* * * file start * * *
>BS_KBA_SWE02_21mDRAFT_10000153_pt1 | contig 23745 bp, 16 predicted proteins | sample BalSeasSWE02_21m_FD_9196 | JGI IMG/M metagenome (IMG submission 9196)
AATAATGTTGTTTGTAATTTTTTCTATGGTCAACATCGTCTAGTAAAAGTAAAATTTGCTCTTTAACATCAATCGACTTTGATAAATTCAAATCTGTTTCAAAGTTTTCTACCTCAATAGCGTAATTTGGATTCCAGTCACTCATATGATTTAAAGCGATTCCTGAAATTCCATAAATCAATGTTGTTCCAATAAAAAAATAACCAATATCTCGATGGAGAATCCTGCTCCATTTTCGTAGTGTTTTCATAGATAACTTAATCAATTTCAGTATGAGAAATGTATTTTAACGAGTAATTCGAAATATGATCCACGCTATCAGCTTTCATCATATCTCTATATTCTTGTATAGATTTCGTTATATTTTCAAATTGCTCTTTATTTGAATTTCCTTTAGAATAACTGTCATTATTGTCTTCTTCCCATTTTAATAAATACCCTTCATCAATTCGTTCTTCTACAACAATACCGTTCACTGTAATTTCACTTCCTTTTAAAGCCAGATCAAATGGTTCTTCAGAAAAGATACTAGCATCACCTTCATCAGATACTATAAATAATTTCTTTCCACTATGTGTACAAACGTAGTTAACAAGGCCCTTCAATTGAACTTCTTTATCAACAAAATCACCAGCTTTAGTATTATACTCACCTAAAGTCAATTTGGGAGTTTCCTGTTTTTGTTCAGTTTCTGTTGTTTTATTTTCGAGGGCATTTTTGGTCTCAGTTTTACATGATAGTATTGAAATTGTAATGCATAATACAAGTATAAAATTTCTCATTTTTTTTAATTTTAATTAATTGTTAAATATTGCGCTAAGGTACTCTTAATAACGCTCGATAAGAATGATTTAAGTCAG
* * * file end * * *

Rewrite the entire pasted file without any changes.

>BS_KBA_SWE02_21mDRAFT_10000153_pt1 | contig 23745 bp, 16 predicted proteins | sample BalSeasSWE02_21m_FD_9196 | JGI IMG/M metagenome (IMG submission 9196)
AATAATGTTGTTTGTAATTTTTTCTATGGTCAACATCGTCTAGTAAAAGTAAAATTTGCTCTTTAACATCAATCGACTTTGATAAATTCAAATCTGTTTCAAAGTTTTCTACCTCAATAGCGTAATTTGGATTCCAGTCACTCATATGATTTAAAGCGATTCCTGAAATTCCATAAATCAATGTTGTTCCAATAAAAAAATAACCAATATCTCGATGGAGAATCCTGCTCCATTTTCGTAGTGTTTTCATAGATAACTTAATCAATTTCAGTATGAGAAATGTATTTTAACGAGTAATTCGAAATATGATCCACGCTATCAGCTTTCATCATATCTCTATATTCTTGTATAGATTTCGTTATATTTTCAAATTGCTCTTTATTTGAATTTCCTTTAGAATAACTGTCATTATTGTCTTCTTCCCATTTTAATAAATACCCTTCATCAATTCGTTCTTCTACAACAATACCGTTCACTGTAATTTCACTTCCTTTTAAAGCCAGATCAAATGGTTCTTCAGAAAAGATACTAGCATCACCTTCATCAGATACTATAAATAATTTCTTTCCACTATGTGTACAAACGTAGTTAACAAGGCCCTTCAATTGAACTTCTTTATCAACAAAATCACCAGCTTTAGTATTATACTCACCTAAAGTCAATTTGGGAGTTTCCTGTTTTTGTTCAGTTTCTGTTGTTTTATTTTCGAGGGCATTTTTGGTCTCAGTTTTACATGATAGTATTGAAATTGTAATGCATAATACAAGTATAAAATTTCTCATTTTTTTTAATTTTAATTAATTGTTAAATATTGCGCTAAGGTACTCTTAATAACGCTCGATAAGAATGATTTAAGTCAG